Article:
Leer la versión en español de este contenido: Casos Legales en las Cortes Canadienses.
As of August 2019, there have been eight claims filed in Canadian courts alleging environmental or human rights abuses related to overseas operations of Canadian extractive companies. See Above Ground's research for a full summary. Below is a review of the most legally significant cases.
Recherches Internationales Quebec v Cambior Inc.In 1995, there was a failure at a tailings dam at the Omai gold mine in Guyana. This spill caused billions of litres of contaminated mine waste to pollute the Omai and Essequibo rivers. In 1997, a group of Indigenous Guyanese brought a claim against the majority owner of the mine, Cambior Inc, at the Quebec Superior Court.
The plaintiffs were suing for negligence. The case never went to trial because the Quebec court determined that Guyanese courts were more appropriate via forum non-conveniens. This decision was made despite expert testimony showing the bias in the court system of Guyana. The Quebec court dismissed the claim and ordered the plaintiffs to pay Cambior’s legal expenses. The case in Guyana was also dismissed.
Choc v Hudbay; Chub v Hudbay; Caal v HudbayThese three separate cases all involve Guatemalan plaintiffs launching cases in the Ontario Superior Court against Hudbay Minerals Inc. The lawsuits refer to a series of events between 2007– 2009 where plaintiffs allege security personnel hired by the subsidiary company CGN at the Fenix nickel mine in El Estor, Guatemala killed a community leader, shot and paralyzed another, and gang raped eleven women. Personnel on the security team were known war criminals. Hudbay Minerals tried to have the court strike the plaintiffs’ claims, arguing that there was no viable cause of action. In 2013 the court denied Hudbay’s motion to strike, allowing the cases to proceed.
These cases are still ongoing. These lawsuits aren’t trying to hold HudBay vicarious liable for the acts of its subsidiary. Instead they are trying to demonstrate that HudBay had a duty of care and that, through its acts and omissions, is directly liable for the harm. This is the first case in Canada proceeding to a trial where foreign plaintiffs are alleging harm caused by a Canadian company’s overseas operations.
Araya v Nevsun Resources LTDIn October 2020, the plaintiffs released the following statement: “The parties to several lawsuits related to Nevsun Resources Ltd’s involvement in the Bisha Mine in Eritrea announced today that they have settled their lawsuits. The terms of the settlement are confidential. The settlement brings a mutually satisfactory conclusion to over 5 years of litigation related to the Bisha Mine.”
MERE Hub commentary on the case, pre-settlement:
Three Eritrean plaintiffs began proceedings against Nevsun Resources in the British Columbia Supreme Court in 2014. The plaintiffs alleged that Nevsun made widespread use of forced labour through its subsidiary and an Eritrean government-controlled contractor at the Bisha mine near Asmara, Eritrea. The plaintiffs sued for conversion, battery, unlawful confinement, negligence, conspiracy, and negligent infliction of mental distress. This was in addition to claims based on international law provisions against forced labour, torture, slavery, cruel and inhuman treatment, and crimes against humanity.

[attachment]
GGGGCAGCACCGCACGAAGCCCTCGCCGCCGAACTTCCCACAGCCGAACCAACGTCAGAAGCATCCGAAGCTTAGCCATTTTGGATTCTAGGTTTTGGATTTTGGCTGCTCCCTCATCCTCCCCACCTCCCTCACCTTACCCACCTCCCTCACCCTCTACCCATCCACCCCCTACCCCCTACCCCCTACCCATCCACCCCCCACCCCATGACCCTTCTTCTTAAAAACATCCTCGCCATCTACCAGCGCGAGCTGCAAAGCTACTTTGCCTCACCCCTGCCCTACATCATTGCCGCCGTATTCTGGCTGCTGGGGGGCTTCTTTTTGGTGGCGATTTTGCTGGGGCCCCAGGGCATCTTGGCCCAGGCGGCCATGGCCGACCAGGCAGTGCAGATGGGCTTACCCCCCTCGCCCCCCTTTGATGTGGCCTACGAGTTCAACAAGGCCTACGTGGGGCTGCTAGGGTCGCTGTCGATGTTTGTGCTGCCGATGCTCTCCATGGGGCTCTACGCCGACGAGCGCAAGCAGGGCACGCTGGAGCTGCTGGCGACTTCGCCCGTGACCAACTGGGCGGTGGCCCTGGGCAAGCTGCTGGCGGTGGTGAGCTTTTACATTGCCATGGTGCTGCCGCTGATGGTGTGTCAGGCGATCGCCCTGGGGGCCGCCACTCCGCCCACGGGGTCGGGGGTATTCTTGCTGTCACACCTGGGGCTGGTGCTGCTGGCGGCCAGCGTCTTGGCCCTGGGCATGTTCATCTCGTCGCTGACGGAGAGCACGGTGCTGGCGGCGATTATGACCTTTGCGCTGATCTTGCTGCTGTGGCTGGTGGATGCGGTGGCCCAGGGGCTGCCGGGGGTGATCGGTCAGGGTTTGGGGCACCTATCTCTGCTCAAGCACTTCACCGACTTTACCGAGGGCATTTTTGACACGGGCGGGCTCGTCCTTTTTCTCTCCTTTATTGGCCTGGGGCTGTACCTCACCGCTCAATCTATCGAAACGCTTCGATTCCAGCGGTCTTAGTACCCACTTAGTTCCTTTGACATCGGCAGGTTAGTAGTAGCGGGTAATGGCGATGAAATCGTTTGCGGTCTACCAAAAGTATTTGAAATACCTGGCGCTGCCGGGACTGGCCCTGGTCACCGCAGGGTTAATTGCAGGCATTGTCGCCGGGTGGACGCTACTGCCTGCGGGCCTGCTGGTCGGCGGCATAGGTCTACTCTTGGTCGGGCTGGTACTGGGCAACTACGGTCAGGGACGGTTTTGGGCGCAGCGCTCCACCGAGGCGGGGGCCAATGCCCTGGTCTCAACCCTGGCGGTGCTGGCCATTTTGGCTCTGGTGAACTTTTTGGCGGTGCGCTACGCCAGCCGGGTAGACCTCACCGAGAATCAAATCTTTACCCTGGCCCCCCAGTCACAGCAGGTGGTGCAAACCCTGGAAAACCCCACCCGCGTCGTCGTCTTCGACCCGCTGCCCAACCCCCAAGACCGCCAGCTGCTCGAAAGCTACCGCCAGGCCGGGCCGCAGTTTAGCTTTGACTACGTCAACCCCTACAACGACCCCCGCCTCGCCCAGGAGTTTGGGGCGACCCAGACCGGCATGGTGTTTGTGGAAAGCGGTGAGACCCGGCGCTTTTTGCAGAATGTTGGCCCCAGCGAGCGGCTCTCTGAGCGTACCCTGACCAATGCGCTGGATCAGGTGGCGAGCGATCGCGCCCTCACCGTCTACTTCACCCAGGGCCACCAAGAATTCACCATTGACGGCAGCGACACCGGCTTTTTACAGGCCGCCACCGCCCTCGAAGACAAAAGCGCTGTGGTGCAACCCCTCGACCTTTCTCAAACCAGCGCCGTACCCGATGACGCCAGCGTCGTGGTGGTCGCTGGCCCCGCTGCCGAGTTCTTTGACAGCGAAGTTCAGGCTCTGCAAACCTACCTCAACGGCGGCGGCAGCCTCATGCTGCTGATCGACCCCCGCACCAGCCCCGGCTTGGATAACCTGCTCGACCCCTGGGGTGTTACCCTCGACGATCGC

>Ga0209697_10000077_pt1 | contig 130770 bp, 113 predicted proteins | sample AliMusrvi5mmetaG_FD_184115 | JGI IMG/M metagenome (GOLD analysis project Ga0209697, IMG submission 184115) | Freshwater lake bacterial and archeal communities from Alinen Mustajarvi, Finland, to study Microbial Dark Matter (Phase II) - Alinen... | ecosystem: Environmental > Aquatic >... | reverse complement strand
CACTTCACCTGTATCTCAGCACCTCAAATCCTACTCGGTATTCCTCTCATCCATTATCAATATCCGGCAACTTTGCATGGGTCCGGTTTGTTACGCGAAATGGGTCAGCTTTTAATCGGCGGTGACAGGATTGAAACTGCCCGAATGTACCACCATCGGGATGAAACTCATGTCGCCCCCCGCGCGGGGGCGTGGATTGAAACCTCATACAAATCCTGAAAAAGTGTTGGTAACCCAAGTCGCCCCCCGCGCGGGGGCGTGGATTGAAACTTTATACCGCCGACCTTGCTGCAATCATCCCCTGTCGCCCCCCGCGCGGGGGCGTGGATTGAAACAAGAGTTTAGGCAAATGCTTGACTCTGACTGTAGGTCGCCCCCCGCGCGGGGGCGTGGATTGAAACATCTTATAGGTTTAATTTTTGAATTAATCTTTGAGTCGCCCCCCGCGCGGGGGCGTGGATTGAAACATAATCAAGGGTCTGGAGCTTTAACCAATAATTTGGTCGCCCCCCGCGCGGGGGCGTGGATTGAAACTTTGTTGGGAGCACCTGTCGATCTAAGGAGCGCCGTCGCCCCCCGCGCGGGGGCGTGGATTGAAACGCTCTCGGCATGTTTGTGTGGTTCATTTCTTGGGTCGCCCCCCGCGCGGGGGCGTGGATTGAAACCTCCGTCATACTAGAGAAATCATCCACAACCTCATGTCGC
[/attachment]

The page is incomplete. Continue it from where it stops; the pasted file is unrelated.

Nevsun sought dismissal based on forum non-conveniens and the ‘act-of-state' doctrine which stops Canadian courts from ruling on the acts of foreign states. Nevsun’s attorneys argued that the international law claims cannot apply because they govern states, not companies.
The Supreme Court of British Columbia denied Nevsun’s motions to dismiss the case and in 2017 the decision was upheld at appeal. This is the first instance that a Canadian appeal court recognized that a corporation can be sued for alleged violations of international human rights law. In January 2019, Nevsun challenged the appeal court’s decision to the Supreme Court of Canada and the plaintiffs use of international law. As of October 2019, the decision is pending.
This case brought up interesting questions regarding the state-centric concepts underlying international law. There is a differentiation between subjects and objects of law. This means there is a difference between actors that have ‘standing’ (subjects of law) and actors that are beneficiaries, or on the receiving end of laws (objects of law). As subjects of international law, states are considered entities that have rights and duties on the international level. The implication is that subjects of international law are the entities making the rules that are then imposed on the other actors, who are objects of the law. Historically there has been a reluctance in international law to include non-state actors as subjects of international law. The reluctance can be traced back to the roots of international law that are based on legal legitimacy sourced from sovereignty and consent. However, the reality today is that there are a multitude of non-state entities that engage in behaviour normally reserved for states as the ’official subjects’. Non-state actors have tangible influence over the international legal order as can be seen with mining MNCs. See discussion on an International Business Human Rights Treaty for more detail.